Books by Robert T. Bakker

DACTYLS! by Robert T. Bakker
Released: Nov. 22, 2005

One of paleontology's hottest excavators turns his hand to writing a children's book, with entirely winning results. This upper-level entry in the venerable Step into Reading series features relatively simple language, but boy, is it ever exciting. Bakker addresses readers guilelessly; his enthusiasm for the dactyl fossils he digs for is contagious. Dactyls, he explains, are the winged creatures more properly known as pterosaurs, and in his hands they come alive on the page, Rey's illustrations clearly supporting the text. Speculation is never far from science, the evidence for the conclusions reached by the author always at the fore as he hypothesizes about everything from diet to color to movement. That these conclusions are rendered clearly and concisely enough for a transitional audience is no mean feat, and it is a testament to the author's respect for children that he even tries. If the text has a few too many exclamation points, no matter—they are not patronizing here, just evidence of shared excitement. It's a pity that the standard Step into Reading treatment has such low production values, as this offering definitely deserves better. (Easy reader/nonfiction. 7-9)Read full book review >
RAPTOR RED by Robert T. Bakker
Released: Oct. 1, 1995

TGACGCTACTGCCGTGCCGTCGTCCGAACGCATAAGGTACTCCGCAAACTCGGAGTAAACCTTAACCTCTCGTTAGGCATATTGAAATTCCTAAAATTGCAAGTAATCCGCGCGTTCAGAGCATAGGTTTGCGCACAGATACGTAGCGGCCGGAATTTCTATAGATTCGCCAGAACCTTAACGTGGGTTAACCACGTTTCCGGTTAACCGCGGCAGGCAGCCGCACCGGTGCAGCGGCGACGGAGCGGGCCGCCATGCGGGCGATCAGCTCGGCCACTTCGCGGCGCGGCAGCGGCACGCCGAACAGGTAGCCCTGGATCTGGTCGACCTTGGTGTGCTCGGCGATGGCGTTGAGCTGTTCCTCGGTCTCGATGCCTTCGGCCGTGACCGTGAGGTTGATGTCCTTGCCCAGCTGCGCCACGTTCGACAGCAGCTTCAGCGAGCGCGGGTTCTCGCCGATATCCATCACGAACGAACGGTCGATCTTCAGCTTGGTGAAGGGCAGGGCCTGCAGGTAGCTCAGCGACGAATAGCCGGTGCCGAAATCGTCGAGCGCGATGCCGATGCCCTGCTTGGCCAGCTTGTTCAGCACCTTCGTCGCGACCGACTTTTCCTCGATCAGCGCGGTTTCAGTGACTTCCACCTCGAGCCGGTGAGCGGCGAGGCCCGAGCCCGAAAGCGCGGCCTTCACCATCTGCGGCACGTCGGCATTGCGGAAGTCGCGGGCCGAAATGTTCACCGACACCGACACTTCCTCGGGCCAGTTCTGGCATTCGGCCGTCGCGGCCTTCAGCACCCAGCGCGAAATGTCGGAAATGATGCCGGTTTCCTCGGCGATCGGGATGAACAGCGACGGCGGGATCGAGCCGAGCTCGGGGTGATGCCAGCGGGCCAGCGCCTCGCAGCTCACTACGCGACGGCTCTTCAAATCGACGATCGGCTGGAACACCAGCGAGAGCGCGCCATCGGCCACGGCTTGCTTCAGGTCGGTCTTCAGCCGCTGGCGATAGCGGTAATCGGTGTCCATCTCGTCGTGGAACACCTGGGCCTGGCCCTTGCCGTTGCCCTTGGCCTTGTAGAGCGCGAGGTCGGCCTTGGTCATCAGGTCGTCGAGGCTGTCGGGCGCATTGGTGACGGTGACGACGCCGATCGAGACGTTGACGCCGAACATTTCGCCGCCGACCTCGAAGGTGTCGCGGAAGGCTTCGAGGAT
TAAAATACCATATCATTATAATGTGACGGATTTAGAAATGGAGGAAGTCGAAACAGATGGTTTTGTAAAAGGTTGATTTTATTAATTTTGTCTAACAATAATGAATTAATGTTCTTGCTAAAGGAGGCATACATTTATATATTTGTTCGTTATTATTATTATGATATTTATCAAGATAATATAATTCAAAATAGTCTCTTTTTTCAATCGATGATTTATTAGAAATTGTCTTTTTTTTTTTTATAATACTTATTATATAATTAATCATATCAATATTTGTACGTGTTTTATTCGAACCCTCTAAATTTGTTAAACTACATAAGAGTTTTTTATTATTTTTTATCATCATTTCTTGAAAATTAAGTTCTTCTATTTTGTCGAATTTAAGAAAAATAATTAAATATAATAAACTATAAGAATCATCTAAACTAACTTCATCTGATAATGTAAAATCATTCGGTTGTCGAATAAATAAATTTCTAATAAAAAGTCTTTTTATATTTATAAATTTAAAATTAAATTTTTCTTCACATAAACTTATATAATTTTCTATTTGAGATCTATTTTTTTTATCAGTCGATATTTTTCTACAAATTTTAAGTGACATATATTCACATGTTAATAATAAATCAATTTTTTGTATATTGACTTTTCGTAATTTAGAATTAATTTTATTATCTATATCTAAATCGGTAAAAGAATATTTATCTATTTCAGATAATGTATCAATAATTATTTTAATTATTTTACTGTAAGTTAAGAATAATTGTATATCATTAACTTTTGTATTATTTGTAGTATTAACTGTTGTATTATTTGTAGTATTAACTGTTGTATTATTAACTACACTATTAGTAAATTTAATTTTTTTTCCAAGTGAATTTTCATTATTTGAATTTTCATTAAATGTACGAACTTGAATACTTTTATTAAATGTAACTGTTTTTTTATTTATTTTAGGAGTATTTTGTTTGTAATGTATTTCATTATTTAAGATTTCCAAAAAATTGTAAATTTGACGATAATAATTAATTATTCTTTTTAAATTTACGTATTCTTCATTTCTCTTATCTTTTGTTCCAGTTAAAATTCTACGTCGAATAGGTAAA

A spinster Utahraptor searches for love and meat 120 million years ago: lighthearted but scientifically sound dino-kitsch from noted paleontologist Bakker. A consultant for the film Jurassic Park, Bakker is often called brilliant and controversial in the same sentence; The Dinosaur Heresies (1986), for example, presented his thesis that many dinosaurs were warm-bloodedan idea now gaining increasing acceptance. Here, he debuts in fiction with the tale of a female Utahraptor, Raptor Red, and makes the best of an obvious Jurassic Park knockoff by matching the inherent silliness with his own Monty Pythonesque commentary: Characters have claws like ginsu knives, Ghurka knives, ``the most expensive French Cuisinart,'' and so on. When a mouse-sized aegi survives an attack by a giant dino-ostrich, he writes that ``Over a hundred million years later, the flow of aegi genes will produce wonderful creationsgiraffes, elephants...Republican majority leaders. Charles Darwin himself.'' More provocatively, he uses Red's relationships with other dinosaurs to probe current human controversies: Why hate and spite are good from an evolutionary standpoint, why vegetarians are dumber than carnivores, why the odd-looking are rightfully rejected by their own kind, how firm thighs enhance chances of reproduction. The author knows his Disney as well as his dinosaurs: Red loses her mate in the first chapter, scrambles to survive, has a joyous reunion with her sister and her three chicks, and meets a cute raptor. Sister, however, won't hear of a romanceshe needs Red to help feed and watch the kids. The advantage over Disney is that genetic selection and the evolutionary struggle, not a marketing department, cue the plot twists. Science and serious fun blend as Bakker shares his love of dinosaurs: a natural for the next Disney movie. (Book-of-the-Month Club alternate selection) Read full book review >